Saturday, July 12, 2014

Rainforest World Music Festival - Sarawak, Malaysia, Borneo


The only remaining headhunters wear suits and work in corporate offices but Sarawak "Where adventure lives" does have wonderful beaches, remote tribal villagers living in longhouses, rare primates and of course the phenomenal Rainforest World Music Festival now in its 17th year.

Being a second timer I had a better understanding of what to expect at the Sarawak Cultural Village in Santubong, but first I was scheduled to attend the second Borneo World Music Expo in Kuching.

Kuching - Cat City

Kuching is popularly referred to as "cat city" because the Malay word kuching means cat and sure enough there are lots of cats, be they pets, stray animals or statues of various sizes scattered around town.

The Waterfront, a 1km or so pedestrianised area along the Sarawak River is the place to stroll, meet people or simply hang out. there are pleasant views over the river to DUN( State Assembly Building), the Istana and of the traditional trambang boats ferrying people around.

I ate dinner at the lovely James Brooke Cafe where a cat statue has pride of place in the garden and period furniture, books and ornaments augment the dining area.

At the Hilton Hotel I registered for the Borneo World Music Expo which under guidance of consultant music industry guru Gerald Seligman, brought in international concert and festival programmers to network, participate in workshops and potentially book the local and Asian artists.

Opening the expo Dato  Rashid Khan CEO of Sarawak Tourism Board eloquently explained that "holding the event in conjunction with the Rainforest World Music Festival would help Sarawak climb the value chain from leisure based events to business tourism events"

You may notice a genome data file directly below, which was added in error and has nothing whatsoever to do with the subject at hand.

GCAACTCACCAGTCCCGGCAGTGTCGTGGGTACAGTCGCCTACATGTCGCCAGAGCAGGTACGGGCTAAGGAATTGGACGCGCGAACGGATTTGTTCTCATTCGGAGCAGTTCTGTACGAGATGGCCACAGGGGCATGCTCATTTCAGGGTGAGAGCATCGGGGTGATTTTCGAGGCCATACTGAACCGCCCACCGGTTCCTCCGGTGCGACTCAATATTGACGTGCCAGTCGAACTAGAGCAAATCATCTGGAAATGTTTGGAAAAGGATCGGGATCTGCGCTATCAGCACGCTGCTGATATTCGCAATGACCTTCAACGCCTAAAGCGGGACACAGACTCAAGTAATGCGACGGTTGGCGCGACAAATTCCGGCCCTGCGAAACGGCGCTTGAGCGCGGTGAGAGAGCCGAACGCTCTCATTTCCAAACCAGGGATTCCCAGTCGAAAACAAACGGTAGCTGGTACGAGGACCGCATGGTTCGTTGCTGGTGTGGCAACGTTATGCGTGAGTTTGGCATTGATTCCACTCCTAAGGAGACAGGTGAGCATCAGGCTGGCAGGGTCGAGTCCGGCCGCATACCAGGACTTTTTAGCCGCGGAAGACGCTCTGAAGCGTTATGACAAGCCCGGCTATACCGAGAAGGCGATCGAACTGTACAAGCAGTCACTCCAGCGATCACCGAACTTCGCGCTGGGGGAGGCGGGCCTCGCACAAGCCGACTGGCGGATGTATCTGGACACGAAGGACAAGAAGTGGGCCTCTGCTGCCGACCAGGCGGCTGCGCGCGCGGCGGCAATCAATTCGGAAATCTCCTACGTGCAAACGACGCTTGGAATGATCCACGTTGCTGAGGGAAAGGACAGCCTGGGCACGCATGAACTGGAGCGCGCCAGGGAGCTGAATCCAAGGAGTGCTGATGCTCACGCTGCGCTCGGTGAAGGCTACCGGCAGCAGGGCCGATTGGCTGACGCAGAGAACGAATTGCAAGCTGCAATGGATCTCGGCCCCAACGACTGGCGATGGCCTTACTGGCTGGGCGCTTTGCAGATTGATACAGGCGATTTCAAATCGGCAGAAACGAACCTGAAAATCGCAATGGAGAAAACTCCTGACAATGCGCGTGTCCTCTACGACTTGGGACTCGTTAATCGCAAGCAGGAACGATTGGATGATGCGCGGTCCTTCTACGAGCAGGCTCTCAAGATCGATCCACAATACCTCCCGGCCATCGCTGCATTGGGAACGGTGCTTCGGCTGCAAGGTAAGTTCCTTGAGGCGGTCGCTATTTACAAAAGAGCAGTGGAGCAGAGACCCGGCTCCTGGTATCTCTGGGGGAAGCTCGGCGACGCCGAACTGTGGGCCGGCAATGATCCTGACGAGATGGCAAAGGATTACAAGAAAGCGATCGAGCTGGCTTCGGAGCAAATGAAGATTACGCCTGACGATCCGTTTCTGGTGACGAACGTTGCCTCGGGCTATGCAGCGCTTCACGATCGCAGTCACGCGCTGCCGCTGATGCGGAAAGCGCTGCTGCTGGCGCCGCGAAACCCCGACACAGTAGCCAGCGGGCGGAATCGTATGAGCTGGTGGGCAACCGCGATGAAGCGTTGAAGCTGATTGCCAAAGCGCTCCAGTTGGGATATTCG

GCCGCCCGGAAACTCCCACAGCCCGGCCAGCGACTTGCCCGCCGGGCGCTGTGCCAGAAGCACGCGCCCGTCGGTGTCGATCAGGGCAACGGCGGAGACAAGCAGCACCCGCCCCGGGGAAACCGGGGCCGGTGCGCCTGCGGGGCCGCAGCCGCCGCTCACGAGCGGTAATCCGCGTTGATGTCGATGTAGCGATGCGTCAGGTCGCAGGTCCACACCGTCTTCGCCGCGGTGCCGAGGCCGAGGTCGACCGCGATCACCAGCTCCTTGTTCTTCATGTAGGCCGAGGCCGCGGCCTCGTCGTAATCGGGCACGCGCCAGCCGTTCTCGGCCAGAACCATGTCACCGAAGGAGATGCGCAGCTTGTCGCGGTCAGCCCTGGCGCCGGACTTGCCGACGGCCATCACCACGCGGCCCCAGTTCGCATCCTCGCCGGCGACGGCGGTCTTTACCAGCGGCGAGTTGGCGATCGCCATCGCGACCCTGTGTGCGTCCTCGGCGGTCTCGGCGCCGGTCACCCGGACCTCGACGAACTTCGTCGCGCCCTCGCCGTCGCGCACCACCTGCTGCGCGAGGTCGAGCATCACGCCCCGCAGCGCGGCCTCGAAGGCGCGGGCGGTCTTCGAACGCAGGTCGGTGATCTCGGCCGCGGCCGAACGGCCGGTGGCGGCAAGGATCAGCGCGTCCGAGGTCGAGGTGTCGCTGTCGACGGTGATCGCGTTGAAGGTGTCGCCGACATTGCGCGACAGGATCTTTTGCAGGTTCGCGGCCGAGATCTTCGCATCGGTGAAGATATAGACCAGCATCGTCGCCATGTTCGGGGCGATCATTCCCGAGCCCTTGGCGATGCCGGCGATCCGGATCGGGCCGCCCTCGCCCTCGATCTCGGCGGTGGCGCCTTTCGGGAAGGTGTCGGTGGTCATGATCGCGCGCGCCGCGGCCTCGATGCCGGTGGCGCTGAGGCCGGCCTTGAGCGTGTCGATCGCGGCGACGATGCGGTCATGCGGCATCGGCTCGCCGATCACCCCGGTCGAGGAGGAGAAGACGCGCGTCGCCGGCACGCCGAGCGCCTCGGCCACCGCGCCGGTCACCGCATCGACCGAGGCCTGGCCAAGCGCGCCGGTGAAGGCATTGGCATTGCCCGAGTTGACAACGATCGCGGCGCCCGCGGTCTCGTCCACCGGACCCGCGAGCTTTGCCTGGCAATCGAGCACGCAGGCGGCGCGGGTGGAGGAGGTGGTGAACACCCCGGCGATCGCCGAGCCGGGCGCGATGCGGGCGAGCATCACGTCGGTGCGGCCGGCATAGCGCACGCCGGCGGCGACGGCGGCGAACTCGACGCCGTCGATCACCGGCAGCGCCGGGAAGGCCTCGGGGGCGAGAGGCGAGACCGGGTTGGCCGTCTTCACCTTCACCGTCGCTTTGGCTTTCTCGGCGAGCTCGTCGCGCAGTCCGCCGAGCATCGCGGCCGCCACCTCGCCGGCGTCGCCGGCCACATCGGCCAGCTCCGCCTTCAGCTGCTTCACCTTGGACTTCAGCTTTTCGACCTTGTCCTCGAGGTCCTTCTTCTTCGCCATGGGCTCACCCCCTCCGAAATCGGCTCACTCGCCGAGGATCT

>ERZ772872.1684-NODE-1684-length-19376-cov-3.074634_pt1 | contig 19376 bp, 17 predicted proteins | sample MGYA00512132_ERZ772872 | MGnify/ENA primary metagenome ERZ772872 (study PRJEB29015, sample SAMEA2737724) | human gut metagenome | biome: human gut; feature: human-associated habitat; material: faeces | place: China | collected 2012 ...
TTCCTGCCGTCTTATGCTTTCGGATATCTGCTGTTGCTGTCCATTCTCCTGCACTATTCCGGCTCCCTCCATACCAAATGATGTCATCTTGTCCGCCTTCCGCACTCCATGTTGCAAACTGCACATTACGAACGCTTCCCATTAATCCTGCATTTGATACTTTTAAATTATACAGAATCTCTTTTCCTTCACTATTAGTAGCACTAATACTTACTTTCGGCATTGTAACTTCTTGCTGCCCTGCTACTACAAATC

The intimate nature of the expo ensured great access to the musicians who showcased their works onstage and chatted about their dreams. Interesting snippets of information revealed that two performers of the Mah Meri group from Carey Island in West Malaysia had never left their island before; Korphai from Thailand met on Facebook and rehearse online, seldom live and Geng Wak Long from Kelantan found it difficult to perform in their home state because religious intolerance restrict their female member from being on stage.

Highlights included an energetic performance by the Barmer Boys from India, beautiful harp playing and songs by Aye Su Kyaw from Myanmar and Tuku Kame, the house band at the Cultural Village performed their dynamic blend of traditional and contemporary music with great style.

Expo wrapped up with a 20 minute speedboat ride to Kuching Wetland National Park where we kept a wary eye out for crocodiles as we waded in knee deep water to plant mangrove trees to re-green the former bed of the Sarawak River which had been diverted to stop "winter"flash floods in Kuching. We played a small but meaningful part towards minimising our carbon footprint.

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